Related Links

News

DoE: US$200m for biorefinery projects

The US Department of Energy (DoE) has announced up to US$200 million over six years (2009-2014) to support the development of pilot and demonstration-scale biorefineries.

The funding, which is subject to annual appropriations, would go to biorefineries using feedstock such as algae, and production of advanced biofuels such as bio-butanol, green petrol and other innovative biofuels.

“This funding opportunity will look for the most promising technologies that can advance the potential of renewable biomass as a resource for second generation transportation biofuels,” says Acting Assistant Secretary for Energy Efficiency and Renewable Energy John F. Mizroch. “The Department of Energy will select breakthrough integrated biorefinery projects that have technical and economic performance data at the bench or pilot scale to prove they are ready to move a step closer toward commercial readiness.”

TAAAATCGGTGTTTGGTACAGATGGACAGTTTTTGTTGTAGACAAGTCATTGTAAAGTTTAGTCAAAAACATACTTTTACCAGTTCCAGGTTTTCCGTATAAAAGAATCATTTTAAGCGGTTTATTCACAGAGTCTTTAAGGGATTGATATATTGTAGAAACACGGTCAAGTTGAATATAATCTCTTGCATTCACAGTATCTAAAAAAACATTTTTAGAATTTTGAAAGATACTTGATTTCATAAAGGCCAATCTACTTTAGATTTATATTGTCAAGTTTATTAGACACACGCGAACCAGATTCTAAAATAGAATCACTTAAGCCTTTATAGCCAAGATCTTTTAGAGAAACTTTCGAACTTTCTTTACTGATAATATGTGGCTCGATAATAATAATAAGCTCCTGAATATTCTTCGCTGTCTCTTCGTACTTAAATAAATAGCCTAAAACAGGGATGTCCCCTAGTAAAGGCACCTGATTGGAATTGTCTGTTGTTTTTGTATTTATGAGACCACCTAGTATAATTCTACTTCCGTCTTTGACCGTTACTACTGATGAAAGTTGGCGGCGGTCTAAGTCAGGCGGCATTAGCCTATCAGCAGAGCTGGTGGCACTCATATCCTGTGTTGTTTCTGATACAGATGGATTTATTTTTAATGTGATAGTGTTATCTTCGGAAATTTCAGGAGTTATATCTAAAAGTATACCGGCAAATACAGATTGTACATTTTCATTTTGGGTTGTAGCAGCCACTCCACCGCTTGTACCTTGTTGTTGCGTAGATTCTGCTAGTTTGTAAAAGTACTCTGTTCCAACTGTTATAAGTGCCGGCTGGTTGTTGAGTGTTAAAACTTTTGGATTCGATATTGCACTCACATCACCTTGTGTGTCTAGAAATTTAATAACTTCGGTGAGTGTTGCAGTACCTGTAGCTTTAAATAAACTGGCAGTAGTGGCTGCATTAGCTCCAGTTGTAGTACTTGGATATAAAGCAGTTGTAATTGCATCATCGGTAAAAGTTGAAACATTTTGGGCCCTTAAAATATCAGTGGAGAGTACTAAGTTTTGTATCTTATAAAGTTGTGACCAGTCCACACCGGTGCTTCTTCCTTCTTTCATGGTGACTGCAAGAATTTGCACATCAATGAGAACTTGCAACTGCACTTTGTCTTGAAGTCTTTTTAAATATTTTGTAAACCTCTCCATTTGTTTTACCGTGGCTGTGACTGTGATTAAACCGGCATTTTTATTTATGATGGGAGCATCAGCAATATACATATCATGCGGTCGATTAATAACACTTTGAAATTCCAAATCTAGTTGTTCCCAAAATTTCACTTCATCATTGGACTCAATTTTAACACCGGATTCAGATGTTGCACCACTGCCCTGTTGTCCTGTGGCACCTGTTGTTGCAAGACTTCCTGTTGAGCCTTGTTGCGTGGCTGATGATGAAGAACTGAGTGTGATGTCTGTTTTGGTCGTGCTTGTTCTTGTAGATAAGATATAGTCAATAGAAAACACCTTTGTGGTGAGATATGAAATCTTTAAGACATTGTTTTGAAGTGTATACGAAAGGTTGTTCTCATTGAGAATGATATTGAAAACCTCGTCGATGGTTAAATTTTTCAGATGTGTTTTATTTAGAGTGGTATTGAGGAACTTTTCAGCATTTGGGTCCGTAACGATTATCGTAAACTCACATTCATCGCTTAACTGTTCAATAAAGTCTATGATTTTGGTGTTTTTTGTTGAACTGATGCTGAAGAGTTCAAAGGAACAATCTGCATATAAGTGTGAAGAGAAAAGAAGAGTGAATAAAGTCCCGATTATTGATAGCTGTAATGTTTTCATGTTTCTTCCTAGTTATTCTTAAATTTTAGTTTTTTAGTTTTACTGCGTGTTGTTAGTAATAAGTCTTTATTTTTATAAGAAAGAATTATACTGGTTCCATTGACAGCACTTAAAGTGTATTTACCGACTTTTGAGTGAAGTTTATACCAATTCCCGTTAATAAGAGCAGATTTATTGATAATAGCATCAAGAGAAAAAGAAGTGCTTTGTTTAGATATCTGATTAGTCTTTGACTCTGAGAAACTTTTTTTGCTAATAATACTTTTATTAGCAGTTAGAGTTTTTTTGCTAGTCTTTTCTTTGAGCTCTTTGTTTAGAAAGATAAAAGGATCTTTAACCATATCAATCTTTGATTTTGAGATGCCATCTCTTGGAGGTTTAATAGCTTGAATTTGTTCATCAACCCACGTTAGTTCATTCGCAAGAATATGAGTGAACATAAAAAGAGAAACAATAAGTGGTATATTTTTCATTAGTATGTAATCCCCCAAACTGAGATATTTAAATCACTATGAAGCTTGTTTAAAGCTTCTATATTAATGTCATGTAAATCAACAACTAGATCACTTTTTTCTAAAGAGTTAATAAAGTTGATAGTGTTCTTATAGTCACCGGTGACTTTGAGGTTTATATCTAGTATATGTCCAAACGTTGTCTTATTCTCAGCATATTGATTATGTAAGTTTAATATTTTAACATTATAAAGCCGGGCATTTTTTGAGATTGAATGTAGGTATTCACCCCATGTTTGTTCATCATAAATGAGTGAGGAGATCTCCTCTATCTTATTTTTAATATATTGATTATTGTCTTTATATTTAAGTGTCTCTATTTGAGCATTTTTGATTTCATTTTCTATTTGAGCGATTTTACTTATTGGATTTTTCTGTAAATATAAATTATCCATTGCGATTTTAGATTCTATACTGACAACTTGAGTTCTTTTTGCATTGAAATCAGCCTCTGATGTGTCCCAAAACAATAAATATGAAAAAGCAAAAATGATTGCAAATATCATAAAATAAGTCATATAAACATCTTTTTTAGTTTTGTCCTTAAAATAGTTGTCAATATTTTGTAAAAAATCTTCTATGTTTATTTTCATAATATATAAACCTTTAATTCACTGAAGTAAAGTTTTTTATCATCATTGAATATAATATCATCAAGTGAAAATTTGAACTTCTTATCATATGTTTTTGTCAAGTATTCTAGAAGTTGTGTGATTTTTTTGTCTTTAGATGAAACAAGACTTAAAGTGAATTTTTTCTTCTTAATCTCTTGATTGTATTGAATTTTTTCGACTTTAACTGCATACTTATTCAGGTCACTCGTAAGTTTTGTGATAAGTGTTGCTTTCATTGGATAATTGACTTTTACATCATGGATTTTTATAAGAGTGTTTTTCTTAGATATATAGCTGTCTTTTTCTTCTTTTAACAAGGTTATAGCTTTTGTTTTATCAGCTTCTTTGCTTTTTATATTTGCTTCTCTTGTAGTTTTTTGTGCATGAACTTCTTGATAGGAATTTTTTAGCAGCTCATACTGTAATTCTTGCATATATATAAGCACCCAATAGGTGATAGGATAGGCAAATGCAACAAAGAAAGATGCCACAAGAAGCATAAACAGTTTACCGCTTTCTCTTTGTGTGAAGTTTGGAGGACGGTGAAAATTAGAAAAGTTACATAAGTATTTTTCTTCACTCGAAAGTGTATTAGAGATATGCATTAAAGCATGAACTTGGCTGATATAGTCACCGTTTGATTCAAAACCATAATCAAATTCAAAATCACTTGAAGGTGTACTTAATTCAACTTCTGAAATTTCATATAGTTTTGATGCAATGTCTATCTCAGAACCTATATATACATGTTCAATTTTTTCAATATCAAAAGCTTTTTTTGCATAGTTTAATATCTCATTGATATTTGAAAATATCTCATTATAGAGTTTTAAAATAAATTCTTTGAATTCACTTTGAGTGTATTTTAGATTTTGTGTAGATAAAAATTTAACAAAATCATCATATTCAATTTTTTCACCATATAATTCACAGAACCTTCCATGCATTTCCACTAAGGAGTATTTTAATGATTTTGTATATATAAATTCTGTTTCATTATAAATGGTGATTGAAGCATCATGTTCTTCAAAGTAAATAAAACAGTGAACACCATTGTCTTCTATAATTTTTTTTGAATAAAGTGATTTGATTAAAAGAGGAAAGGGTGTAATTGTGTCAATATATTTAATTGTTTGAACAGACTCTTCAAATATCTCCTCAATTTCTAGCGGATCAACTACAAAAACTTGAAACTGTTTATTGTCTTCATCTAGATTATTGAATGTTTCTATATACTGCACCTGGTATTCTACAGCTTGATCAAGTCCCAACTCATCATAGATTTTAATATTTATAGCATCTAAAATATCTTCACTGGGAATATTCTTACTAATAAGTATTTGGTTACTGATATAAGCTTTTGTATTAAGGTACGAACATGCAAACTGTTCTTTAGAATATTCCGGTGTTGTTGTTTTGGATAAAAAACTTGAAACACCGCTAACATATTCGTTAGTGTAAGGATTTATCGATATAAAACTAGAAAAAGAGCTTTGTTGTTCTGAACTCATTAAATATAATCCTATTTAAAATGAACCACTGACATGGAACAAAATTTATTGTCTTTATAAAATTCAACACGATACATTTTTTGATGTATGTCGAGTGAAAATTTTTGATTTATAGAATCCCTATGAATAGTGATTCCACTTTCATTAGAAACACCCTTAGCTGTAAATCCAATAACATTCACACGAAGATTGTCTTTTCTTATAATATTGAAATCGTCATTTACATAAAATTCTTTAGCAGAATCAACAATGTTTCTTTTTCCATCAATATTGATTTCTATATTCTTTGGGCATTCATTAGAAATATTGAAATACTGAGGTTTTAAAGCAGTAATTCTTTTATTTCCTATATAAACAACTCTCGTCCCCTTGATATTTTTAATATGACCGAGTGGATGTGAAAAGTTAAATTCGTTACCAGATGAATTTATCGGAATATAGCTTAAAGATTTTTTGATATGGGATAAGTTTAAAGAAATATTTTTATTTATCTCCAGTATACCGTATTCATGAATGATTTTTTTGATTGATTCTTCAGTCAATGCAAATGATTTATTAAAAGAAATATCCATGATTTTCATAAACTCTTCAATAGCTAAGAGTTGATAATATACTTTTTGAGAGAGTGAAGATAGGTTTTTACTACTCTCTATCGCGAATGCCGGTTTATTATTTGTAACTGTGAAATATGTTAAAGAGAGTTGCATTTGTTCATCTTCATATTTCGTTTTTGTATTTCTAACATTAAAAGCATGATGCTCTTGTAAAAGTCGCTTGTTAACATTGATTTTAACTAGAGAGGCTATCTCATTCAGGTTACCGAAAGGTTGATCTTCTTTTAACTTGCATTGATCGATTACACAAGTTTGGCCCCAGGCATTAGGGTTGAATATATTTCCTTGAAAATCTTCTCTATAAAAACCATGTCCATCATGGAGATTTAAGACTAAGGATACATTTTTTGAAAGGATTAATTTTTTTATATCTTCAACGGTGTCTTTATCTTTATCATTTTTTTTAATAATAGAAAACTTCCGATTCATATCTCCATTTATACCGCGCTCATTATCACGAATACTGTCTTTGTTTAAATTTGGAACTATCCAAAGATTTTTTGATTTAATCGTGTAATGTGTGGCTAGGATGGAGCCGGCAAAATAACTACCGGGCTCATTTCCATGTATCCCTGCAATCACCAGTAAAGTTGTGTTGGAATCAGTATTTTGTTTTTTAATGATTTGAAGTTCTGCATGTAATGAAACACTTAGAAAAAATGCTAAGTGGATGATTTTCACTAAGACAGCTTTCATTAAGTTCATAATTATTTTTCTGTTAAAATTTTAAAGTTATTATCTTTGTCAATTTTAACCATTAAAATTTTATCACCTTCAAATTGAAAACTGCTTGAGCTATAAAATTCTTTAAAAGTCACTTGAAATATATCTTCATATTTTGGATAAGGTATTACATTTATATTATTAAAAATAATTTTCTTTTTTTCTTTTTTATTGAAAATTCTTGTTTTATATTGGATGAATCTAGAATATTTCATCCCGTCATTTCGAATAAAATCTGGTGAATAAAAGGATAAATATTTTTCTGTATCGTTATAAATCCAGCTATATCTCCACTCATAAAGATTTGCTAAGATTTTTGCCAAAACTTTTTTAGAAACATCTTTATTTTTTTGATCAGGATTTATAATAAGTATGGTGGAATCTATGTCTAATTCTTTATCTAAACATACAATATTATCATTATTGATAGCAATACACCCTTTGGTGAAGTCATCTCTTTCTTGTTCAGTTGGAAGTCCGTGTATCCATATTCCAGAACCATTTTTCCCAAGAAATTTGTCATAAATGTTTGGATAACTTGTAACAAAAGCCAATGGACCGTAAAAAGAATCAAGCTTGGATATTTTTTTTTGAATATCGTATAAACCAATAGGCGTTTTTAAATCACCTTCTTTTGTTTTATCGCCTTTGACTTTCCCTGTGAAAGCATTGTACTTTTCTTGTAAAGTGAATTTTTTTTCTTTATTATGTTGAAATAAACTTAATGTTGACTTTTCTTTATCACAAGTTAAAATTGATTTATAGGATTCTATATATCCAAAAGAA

The funding is for two topic areas of biorefinery development:

  • Pilot-scale, minimum throughput of one dry tonne of feedstock per day with a minimum non-federal cost-share at 3%;
  • Demonstration-scale minimum throughput of 50 dry tonnes of feedstock per day, with a minimum non-federal cost-share at 50%.

DoE anticipates making approximately 5-12 awards under this announcement, depending on the topic area, and size of awards. The intent is to have integrated biorefinery projects at the pilot and demonstration scale levels operational within three to four years after applicants are selected.

All projects must be located within the US, use feedstock from domestic biomass resources, and demonstrate significant greenhouse gas (GHG) reductions on a lifecycle basis. The funding adds to the over US$1 billion DoE has committed to research, development, and demonstration of cellulosic biofuels technology.

Share this article

More services

 

This article is featured in:
Bioenergy

 

Comment on this article

You must be registered and logged in to leave a comment about this article.